Rise of the Covers of the Apes in Strange Adventures #8, at Auction


Posted in: Comics, Heritage Sponsored, Vintage Paper | Tagged: Julius Schwartz, strange adventures

The DC Comics gorilla cover trend began after it was noticed by Irwin Donenfeld that Strange Adventures #8 sold better than usual in 1951.

Article Summary

  • Strange Adventures #8 sparked the DC Comics trend of gorilla covers.
  • Win Mortimer’s cover art and the sales spike led to the “gorilla rule”.
  • Julius Schwartz and Gil Kane provide insights into the cover trend origins.

Strange Adventures #8 (DC, 1951) is not the first DC comic book that featured a gorilla cover.  That distinction belongs to Action Comics #6 (DC, 1938).  But Strange Adventures #8 is widely cited as the cover that sparked the gorilla cover mandate at the publisher.  The cover of that issue by Win Mortimer is based on the interior story Evolution Plus by Gardner Fox and Bob Oksner, in which a man accidentally uses a “cosmiray evolution machine,” and ends up transforming himself into a talking gorilla.  Perhaps the most important gorilla cover from a publisher famous for them, there’s a Strange Adventures #8 (DC, 1951) Condition: FN+ up for auction in the 2024 May 30 Adventures in the Golden Age Comics Showcase Auction #40261 at Heritage Auctions.

Strange Adventures #8 (DC Comics, 1951)
Strange Adventures #8 (DC Comics, 1951)

DC Comics editor Julius Schwartz told several interviewers about the genesis of this issue over the years, but the most complete version is perhaps from Comics Interview in 1991: “Well, Strange Adventures was selling slightly above average. The editorial director was Irwin Donenfeld, the son of Harry Donenfeld, … He said, ‘Strange Adventures leaped up ten points, a fantastic rise! Why? What happened?’ In those days all magazines were sold on the newsstand, there were no direct sales, so if a cover was good enough readers would pick it up. So we looked at the cover which showed a gorilla in a cage in a zoo. The people outside the cage were looking in at this gorilla, and this gorilla had a slate in his hand and he had written in chalk, ‘Please help me, I am the victim of a horrible scientific experiment…’ So we tried to figure it out, and I said, ‘Well, the way I see it is the issue went over well because the gorilla was acting like a human.’ And every gorilla cover I did from then on was not a straight gorilla cover, he was acting like a human.”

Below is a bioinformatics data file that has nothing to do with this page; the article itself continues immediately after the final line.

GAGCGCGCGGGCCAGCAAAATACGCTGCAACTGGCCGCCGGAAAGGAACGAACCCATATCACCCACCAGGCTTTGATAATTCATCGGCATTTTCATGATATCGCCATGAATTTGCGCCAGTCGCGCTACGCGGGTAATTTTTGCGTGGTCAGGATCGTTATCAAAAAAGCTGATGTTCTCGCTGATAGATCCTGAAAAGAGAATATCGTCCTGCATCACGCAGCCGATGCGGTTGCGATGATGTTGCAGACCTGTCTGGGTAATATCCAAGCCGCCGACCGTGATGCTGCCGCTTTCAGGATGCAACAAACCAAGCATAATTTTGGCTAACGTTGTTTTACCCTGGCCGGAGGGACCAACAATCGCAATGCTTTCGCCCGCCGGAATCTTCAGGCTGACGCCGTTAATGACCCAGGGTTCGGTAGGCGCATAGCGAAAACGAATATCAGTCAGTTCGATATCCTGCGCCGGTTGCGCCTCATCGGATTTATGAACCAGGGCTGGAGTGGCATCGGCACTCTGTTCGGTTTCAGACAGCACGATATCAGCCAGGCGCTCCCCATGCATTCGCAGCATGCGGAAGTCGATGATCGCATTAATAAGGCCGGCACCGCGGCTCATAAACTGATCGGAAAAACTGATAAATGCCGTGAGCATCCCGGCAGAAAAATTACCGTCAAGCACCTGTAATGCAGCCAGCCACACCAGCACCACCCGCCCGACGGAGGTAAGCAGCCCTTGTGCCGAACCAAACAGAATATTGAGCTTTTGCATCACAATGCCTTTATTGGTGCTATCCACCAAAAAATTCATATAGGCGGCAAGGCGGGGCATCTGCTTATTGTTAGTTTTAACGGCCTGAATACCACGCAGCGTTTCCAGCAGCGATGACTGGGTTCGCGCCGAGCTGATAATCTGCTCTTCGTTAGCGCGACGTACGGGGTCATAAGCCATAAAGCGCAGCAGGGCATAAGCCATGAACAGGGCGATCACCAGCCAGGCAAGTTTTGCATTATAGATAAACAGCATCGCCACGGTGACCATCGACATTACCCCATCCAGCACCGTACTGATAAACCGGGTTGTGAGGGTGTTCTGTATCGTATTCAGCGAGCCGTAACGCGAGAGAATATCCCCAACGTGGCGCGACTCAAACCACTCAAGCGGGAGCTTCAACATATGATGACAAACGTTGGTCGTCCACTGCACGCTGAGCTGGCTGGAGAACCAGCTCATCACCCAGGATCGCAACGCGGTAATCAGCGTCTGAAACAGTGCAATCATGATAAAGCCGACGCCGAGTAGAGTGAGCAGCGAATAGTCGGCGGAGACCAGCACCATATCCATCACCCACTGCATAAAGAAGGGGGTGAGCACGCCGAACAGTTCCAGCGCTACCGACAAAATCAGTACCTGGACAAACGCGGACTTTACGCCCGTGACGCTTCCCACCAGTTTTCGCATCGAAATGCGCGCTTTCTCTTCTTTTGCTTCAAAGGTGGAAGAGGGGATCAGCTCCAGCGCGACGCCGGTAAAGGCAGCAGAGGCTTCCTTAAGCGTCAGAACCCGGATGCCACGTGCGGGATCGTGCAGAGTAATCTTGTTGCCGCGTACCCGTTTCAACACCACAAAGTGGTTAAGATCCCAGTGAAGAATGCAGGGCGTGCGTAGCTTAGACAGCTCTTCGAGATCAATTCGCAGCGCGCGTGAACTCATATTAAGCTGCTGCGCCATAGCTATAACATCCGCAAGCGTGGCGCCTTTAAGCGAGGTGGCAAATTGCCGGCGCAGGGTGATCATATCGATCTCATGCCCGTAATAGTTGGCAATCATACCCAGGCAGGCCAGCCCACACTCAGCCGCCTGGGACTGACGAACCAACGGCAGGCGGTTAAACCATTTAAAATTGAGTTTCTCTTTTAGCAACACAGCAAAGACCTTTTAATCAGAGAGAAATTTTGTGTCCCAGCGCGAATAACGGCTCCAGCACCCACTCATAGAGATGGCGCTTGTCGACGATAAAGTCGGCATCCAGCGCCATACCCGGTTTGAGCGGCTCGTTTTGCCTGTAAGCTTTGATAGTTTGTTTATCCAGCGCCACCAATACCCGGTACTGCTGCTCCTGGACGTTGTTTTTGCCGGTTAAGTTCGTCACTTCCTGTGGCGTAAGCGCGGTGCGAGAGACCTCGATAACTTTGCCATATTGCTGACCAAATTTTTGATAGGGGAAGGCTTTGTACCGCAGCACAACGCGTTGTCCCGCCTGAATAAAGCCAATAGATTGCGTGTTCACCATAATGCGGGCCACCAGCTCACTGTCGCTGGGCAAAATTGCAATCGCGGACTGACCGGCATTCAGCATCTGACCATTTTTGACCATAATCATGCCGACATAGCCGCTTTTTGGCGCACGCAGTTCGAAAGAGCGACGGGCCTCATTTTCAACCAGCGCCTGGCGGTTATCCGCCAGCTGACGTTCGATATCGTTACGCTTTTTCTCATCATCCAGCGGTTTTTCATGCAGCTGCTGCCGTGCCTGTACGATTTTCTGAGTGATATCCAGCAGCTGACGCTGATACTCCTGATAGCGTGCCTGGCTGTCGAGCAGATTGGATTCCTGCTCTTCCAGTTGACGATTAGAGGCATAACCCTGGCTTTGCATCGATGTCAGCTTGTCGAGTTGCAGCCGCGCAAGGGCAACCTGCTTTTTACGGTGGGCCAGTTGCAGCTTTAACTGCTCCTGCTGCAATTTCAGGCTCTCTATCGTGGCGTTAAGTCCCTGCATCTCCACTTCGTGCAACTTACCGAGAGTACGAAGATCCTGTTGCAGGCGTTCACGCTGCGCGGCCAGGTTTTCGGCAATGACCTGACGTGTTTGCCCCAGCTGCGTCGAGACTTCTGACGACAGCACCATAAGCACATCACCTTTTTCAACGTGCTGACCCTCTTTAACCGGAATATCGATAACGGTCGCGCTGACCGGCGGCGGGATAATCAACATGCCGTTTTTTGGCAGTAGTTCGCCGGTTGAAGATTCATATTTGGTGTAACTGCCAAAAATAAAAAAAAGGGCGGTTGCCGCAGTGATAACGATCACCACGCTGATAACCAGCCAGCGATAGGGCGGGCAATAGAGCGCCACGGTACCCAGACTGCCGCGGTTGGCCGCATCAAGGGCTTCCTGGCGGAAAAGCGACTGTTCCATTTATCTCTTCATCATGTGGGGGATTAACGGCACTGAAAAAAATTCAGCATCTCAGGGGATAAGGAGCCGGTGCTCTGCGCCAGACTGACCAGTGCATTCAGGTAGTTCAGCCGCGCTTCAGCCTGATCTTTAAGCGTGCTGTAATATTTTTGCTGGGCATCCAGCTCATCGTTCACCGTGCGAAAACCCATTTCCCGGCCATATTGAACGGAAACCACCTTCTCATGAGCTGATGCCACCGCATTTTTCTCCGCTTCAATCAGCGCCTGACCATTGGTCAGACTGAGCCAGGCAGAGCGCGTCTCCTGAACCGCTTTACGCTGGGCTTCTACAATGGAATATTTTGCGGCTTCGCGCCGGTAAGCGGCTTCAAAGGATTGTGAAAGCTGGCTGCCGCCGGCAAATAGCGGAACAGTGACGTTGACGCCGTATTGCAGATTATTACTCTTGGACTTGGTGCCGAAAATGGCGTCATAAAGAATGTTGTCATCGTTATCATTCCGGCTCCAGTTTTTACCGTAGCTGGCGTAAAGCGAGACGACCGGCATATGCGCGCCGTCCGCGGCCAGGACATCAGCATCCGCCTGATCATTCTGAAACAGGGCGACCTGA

Artist Gil Kane expanded on the matter for the book Comics, Between the Panels, noting that Irwin Donenfeld “just looked at statistics and sales figures. He had a graph where he determined that gorillas sell, fire sells, earth sells, jail cells sell. So we would have various combinations of gorillas in cells with fire behind them. I did some gorilla covers and some earth covers, and the next thing I knew I was doing gorillas with earth covers. He would insist on these elements; he used to keep minature examples of the covers so he could compare them.”

As with any widely-repeated historical legend, unraveling the legend of the gorilla covers takes a little bit of unraveling.  Enough people who were there discussed the matter on the record to suggest that the gorilla cover mandate is true, but it seems to have taken time to unfold.  While most sources say that Irwin Donenfeld did not become Editorial Director until 1952, we know from the publicly available pages of the “miniature examples of covers” he kept in a notebook, which also included sales figures, that he was tracking covers and sales in this matter as early as 1950, which enables a number of scenarios.

Most of Schwartz’s versions of this story suggest that the sales spike for Strange Adventures #8 (on sale around April 4, 1951) was noted and discussed shortly after sales figures became available, which would certainly make sense.  But the next gorilla cover appeared nine months later on Big Town #14, and the next after that appeared 11 months later on Batman #75, which hit newsstands at the end of 1952.  No doubt, the time for final sales figures to come in, plus the time between art assignments and publication, accounted for part of those gaps.  And likely, it took Irwin Donenfeld some time and effort to get the editors on board as well.  The gorilla cover trend slowly built momentum after that point, and other DC Comics editors jumped on the trend as well.

DC Comics gorilla covers are a historical trend that continues to be remembered fondly to this day.  The comic book that started the trend, Strange Adventures #8, is up for auction in the 2024 May 30 Adventures in the Golden Age Comics Showcase Auction #40261 at Heritage Auctions.

Strange Adventures #8 (DC Comics, 1951)Strange Adventures #8 (DC Comics, 1951)
Strange Adventures #8 (DC Comics, 1951)
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